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Microsoft urges all users install update 'immediately' to fix vulnerability

The bug, called 'PrintNightmare,' affects all versions of Windows, and the company urges users to install updates 'immediately.'

WASHINGTON — Microsoft recommends installing an update "immediately" after it completed an investigation into a vulnerability in its operating system.  

The company on Tuesday said a remote execution vulnerability exists when the Windows Print Spooler service improperly performs privileged file operations. This vulnerability could allow hackers to "install programs; view, change, or delete data; or create new accounts with full user rights."

The bug, called "PrintNightmare," affects all versions of Windows. Microsoft said it is offering security updates for all systems. However, security updates for Windows Server 2016, Windows 10, version 1607, and Windows Server 2012 are delayed, but fixes are "expected soon."

"We recommend that you urgently install the July 2021 Out-of-band updates on all supported Windows client and server operating systems, starting with devices that currently host the print spooler service," Microsoft said.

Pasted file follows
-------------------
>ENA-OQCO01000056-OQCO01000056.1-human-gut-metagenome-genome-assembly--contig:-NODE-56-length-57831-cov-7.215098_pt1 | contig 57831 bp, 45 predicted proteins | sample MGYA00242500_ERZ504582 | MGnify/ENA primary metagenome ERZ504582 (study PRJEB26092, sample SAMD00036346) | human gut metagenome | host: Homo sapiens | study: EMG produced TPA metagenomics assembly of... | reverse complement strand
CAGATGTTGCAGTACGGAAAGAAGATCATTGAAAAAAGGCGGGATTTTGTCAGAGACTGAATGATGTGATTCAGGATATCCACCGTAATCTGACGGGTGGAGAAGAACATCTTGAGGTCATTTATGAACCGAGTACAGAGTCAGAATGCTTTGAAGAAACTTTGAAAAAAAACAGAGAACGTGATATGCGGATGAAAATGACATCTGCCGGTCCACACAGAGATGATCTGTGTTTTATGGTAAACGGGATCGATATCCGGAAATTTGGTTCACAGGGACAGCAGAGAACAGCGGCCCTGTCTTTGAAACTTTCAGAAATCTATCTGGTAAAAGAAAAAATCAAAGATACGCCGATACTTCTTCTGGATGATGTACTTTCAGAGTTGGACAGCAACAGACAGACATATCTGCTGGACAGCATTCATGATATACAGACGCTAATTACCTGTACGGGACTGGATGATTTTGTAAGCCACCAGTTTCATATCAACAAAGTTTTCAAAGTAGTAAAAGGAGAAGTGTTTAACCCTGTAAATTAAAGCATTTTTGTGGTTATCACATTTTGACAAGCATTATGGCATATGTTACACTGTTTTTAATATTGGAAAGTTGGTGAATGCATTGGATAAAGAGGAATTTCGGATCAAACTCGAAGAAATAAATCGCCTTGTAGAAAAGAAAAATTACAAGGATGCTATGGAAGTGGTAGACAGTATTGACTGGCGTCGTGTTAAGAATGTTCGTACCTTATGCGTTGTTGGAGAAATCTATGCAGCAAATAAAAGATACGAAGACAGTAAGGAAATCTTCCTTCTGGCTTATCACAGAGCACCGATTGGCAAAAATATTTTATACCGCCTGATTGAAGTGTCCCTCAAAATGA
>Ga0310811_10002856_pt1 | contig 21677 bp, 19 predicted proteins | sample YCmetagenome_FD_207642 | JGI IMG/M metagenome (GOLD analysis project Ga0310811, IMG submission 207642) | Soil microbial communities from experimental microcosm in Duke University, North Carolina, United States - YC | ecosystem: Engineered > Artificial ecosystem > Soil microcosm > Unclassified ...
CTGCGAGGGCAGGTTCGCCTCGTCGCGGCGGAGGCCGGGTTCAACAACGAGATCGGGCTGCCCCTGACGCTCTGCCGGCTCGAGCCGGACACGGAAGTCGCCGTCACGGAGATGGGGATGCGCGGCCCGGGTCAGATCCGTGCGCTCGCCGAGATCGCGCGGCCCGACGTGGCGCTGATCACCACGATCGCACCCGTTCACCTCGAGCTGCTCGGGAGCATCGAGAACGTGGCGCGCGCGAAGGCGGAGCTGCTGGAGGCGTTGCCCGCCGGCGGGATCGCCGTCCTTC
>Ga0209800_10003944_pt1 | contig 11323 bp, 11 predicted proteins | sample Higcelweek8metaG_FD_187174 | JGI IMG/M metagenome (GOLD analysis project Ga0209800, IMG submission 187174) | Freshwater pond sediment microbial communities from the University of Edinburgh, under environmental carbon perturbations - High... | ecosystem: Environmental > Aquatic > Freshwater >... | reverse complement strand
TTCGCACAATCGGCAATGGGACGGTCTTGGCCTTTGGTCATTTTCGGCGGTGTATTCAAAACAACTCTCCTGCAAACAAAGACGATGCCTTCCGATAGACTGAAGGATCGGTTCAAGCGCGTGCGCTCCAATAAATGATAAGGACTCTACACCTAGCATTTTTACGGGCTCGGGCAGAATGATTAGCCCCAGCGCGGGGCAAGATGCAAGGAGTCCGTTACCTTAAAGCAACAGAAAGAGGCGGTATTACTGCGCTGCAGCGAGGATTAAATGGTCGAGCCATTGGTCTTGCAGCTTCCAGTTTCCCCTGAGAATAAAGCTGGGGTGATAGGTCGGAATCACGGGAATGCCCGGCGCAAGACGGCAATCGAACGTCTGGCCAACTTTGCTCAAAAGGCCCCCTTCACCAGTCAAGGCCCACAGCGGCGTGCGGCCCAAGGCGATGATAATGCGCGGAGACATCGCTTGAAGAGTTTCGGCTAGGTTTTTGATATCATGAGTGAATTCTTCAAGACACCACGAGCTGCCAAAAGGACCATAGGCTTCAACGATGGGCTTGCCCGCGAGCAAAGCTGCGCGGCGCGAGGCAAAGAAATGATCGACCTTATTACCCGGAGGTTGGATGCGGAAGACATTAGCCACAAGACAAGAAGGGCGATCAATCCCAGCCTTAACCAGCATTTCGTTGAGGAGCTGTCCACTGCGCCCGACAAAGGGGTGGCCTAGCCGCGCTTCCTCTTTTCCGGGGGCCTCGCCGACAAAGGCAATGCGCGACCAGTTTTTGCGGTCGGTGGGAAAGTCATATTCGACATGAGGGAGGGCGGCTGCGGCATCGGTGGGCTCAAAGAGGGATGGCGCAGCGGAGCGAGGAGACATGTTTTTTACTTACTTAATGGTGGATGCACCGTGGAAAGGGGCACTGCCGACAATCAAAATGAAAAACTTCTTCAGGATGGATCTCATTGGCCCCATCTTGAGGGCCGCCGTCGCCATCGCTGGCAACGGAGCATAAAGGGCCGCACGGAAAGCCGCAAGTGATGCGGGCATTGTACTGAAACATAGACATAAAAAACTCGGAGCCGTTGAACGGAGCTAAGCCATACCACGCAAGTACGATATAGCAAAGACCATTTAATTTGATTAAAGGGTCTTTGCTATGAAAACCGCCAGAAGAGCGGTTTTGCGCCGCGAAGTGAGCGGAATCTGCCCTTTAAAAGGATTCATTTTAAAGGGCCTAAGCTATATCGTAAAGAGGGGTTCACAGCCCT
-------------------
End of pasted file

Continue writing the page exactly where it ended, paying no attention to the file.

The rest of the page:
The fix to the bug comes a few weeks after the company announced a new generation of Windows software for the first time in six years. Windows 11 is slated to become Microsoft's flagship operating system, replacing Windows 10, which was first introduced in 2015.

In a challenge to rival Apple, the company also announced that it won't force app developers to pay fees to Microsoft for using its app store; and that Google's popular Android apps will run on its new system.

Windows 11 is expected to become available later this year on new computers and other devices and as a free update for those with Windows 10. It includes a host of cosmetic upgrades, such as a new Start button, a revamped task bar and sounds, and under-the-hood features designed to boost speed and efficiency.

Credit: AP
FILE - This July 3, 2014, file photo, shows the Microsoft Corp. logo outside the Microsoft Visitor Center in Redmond, Wash. (AP Photo Ted S. Warren, File)